Tuesday, September 9, 2008

Mint Chocolate Chip

My husband has been on a major mint chocolate chip ice cream kick lately, which I think is pretty strange saying that he used to say that he didn't like that particular flavor. He really loves the mint chocolate chip from a local ice cream place called Flavor Freeze, but soon it will be cold out and flavor freeze will be closed for the season. Since I am such a nice wife I decided I would go ahead and try my hand at mint chocolate chip ice cream and see how it fares to that of Flavor Freeze.

While I was at Meijer getting the dill for my
refrigerator dill pickles I happened to see that they had fresh mint too, YAY jackpot! I grabbed two bunches of it and came home knowing exactly what recipe I was going to make. I was skeptical that he would enjoy this ice cream because it was made with real mint, not the fake mint extract that is typical of this flavor ice cream. But I decided to give it a try anyway. Apparently I wasted my time, he hated the ice cream! I guess I'll have to go buy some mint extract and try again. ::sigh:: In the meantime, who is going to eat this quart of ice cream? Come and pick it up and it's yours.

I really loved how infusing the cream with the mint gave the ice cream a light green hue, it was really pretty. I do want to stress that this is not a bad recipe, it makes excellent ice cream, if you like the flavor of real mint. I would encourage anyone that enjoys fresh real herbs to give this a try, you would not be disappointed!

Mint Chocolate Chip Ice Cream
Source: Simply Recipes

Note that if you do not have fresh mint, you can make this mint chocolate chip ice cream recipe with peppermint extract. Skip steps 1 and 2, instead heating 1 cup of milk with 1 cup of cream and the sugar and salt until steaming. Continue with step 3. Add 2 teaspoons of peppermint extract in with the chilled custard mixture in step 6.

Makes 1 quart

3 cups of fresh mint leaves (not stems), rinsed, drained, packed
1 cup milk
2 cups heavy cream (divided, 1 cup and 1 cup)
2/3 cup sugar
A pinch of salt
6 egg yolks
6 ounces semisweet chocolate or dark chocolate, chopped fine, keep in the freezer until used

1. Put the mint leaves in a heavy saucepan with the 1 cup of milk and 1 cup of the cream. Heat until just steaming (do not let boil), remove from heat, cover, and let stand for 30 minutes. Reheat the mixture until steaming, remove from heat and let stand for 15 more minutes.

2. While the mint is infusing in step 1, prepare the remaining cream over an ice bath. Pour the remaining 1 cup of cream into a medium size metal bowl, set in ice water (with lots of ice) over a larger bowl. Set a mesh strainer on top of the bowls. Set aside.
3. Strain the milk cream mixture into a bowl, pressing against the mint leaves with a rubber spatula in the sieve to get the most liquid out of them. Return the milk cream mixture to the saucepan. Add sugar and salt to the mixture. Heat until just steaming again, stirring until sugar has dissolved. Remove from heat.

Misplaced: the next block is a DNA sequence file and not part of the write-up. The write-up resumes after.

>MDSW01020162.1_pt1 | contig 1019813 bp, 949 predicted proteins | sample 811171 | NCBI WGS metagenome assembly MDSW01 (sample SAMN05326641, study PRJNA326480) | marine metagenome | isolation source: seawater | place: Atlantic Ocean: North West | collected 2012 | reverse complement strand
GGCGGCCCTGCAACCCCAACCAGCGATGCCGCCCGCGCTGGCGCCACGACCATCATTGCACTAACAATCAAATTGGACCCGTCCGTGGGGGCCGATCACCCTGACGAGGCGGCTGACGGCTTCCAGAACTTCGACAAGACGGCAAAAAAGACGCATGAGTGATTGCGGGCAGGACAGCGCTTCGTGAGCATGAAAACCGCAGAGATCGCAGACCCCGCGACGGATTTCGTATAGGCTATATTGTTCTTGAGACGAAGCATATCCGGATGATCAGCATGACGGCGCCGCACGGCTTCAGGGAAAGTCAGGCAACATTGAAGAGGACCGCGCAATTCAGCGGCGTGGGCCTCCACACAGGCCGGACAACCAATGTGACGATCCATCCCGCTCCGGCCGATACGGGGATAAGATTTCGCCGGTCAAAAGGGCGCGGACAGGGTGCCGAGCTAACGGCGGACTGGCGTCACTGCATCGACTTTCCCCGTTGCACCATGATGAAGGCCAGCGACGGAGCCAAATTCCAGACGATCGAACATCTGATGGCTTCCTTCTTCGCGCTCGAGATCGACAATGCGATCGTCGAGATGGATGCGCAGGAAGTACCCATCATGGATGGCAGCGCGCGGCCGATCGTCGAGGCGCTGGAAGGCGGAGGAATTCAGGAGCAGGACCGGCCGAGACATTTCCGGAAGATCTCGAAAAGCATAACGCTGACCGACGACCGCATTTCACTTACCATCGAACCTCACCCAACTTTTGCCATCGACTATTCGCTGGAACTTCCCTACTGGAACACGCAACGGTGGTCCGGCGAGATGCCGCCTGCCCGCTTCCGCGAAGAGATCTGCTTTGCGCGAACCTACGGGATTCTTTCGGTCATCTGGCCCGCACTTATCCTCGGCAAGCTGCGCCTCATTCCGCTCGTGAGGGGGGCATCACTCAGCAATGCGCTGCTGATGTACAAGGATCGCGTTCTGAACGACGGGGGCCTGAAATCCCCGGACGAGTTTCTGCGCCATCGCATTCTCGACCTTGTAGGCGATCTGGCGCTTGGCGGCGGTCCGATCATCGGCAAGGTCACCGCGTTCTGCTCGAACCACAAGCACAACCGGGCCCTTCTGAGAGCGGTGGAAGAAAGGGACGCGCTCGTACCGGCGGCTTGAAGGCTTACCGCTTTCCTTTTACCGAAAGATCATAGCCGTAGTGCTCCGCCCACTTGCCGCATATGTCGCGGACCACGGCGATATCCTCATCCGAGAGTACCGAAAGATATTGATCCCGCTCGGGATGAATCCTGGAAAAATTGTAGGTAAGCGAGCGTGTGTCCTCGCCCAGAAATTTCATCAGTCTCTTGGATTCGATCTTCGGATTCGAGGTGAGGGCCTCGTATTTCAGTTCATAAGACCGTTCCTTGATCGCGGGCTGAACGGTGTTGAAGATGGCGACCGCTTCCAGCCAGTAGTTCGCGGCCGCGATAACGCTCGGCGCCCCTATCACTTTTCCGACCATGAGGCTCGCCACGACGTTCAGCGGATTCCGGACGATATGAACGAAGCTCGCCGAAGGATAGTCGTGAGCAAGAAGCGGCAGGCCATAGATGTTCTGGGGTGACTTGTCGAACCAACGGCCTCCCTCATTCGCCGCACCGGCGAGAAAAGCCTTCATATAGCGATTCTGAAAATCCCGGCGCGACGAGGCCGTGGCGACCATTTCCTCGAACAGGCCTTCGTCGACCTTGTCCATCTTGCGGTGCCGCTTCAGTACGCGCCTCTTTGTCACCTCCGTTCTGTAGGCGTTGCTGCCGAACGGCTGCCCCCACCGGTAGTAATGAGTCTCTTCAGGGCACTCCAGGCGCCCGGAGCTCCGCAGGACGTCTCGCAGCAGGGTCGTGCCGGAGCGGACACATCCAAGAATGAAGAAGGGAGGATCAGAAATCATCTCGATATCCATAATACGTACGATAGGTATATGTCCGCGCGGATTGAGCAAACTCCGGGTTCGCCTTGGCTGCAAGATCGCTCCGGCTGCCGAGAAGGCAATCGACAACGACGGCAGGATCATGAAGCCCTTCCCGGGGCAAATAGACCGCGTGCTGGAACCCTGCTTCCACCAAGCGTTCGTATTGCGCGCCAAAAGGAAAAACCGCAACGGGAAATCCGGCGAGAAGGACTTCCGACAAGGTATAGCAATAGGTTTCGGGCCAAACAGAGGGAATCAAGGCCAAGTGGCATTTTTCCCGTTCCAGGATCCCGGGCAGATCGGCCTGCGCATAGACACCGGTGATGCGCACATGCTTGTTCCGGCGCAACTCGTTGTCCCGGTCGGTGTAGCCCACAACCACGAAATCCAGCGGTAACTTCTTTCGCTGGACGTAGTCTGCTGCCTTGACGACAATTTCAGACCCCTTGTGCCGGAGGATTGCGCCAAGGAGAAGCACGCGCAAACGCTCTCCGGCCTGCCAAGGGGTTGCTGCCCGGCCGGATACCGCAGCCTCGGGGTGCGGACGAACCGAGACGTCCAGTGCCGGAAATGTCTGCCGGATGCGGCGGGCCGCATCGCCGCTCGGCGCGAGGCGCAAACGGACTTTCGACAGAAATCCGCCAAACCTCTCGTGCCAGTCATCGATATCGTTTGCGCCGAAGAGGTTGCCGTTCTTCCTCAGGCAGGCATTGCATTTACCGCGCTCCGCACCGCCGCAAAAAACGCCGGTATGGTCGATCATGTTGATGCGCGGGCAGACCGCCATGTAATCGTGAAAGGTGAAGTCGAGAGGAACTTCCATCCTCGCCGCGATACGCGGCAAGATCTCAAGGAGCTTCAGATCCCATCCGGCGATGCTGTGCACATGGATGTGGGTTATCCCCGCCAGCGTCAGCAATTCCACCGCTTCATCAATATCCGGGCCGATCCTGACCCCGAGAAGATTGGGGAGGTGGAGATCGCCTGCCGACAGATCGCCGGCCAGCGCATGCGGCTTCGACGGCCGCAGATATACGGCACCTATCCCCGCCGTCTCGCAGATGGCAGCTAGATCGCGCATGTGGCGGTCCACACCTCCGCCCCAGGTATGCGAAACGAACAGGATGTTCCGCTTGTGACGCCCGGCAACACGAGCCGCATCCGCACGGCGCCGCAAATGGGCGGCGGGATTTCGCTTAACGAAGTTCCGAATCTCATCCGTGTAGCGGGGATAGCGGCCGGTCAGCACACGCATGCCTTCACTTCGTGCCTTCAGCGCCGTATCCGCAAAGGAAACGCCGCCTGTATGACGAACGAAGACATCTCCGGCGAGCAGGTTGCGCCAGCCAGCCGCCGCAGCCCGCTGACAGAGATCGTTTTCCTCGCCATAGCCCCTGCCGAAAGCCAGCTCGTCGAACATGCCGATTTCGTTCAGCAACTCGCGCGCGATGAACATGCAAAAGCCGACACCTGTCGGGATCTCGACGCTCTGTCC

4. Whisk the egg yolks in a medium sized bowl. Slowly pour the heated milk cream mixture into the egg yolks, whisking constantly so that the egg yolks are tempered by the warm mixture, but not cooked by it. Scrape the warmed egg yolks back into the saucepan.
5. Return the saucepan to the stove, stirring the mixture constantly over medium heat with a wooden spoon, scraping the bottom as you stir, until the mixture thickens and coats the spoon so that you can run your finger across the coating and have the coating not run. This can take about 10 minutes. When the custard base coats the back of the spoon. You can run your finger across the coating and have it not run. It is ready and should be removed from heat immediately, and poured through the sieve over the ice bath to stop the cooking.
6. Pour the custard through the strainer (from step 2) and stir into the cold cream to stop the cooking.
7. Chill the mixture thoroughly in the refrigerator (at least a couple of hours) or stir the mixture in the bowl placed over the ice bath until thoroughly chilled (20 minutes or so). Freeze the mixture in your ice cream maker according to the manufacturer's instructions.

8. Once the ice cream has been made in the ice cream maker it should be pretty soft. Gently fold in the finely chopped chocolate. Put in an airtight container and place in the freezer for at least an hour, preferably several hours. If it has been frozen for more than a day, you may need to let it sit at room temperature for a few minutes to soften it before serving.

Note that there is no alcohol in this recipe. A few teaspoons of some spirits such as rum or bourbon will help keep the ice cream soft over several days. Even the alcohol in vanilla extract will help. If you have no added alcohol in a homemade ice cream recipe, we recommend that you eat it up quickly, in a day or two; beyond that point the ice cream will quickly get very very hard.


Anonymous said...

This looks yummy! I love mint chocolate chip ice cream, so I'll have to try it!

What's Cookin Chicago said...

Mmmm! That's a huge bowl of deliciousness!

Kate said...

Oh no! It looks good, I'm sorry that he hated it. You are a good wife though!!!

Colleen said...

Yum, this makes me want to go out and buy an ice cream maker!

EC said...

Amber! Are you serious that you want someone to come get it? Cause I am all over it! The hubby would LOVE it.

If you still have it, send me an IM or an email and we can arrange for a pick up!

That Girl said...

This would be soooo much better if it were just chocolate chip ;-)

Carrie said...

Adam LOVES mint chocolate chip ice cream, I might try this.

I awarded you the yum-yum blog award, check out my blog for details.

Cassi said...

Has anyone came to claim this ice cream, I am sure Lucas will eat it... he eats anything!!!!!!!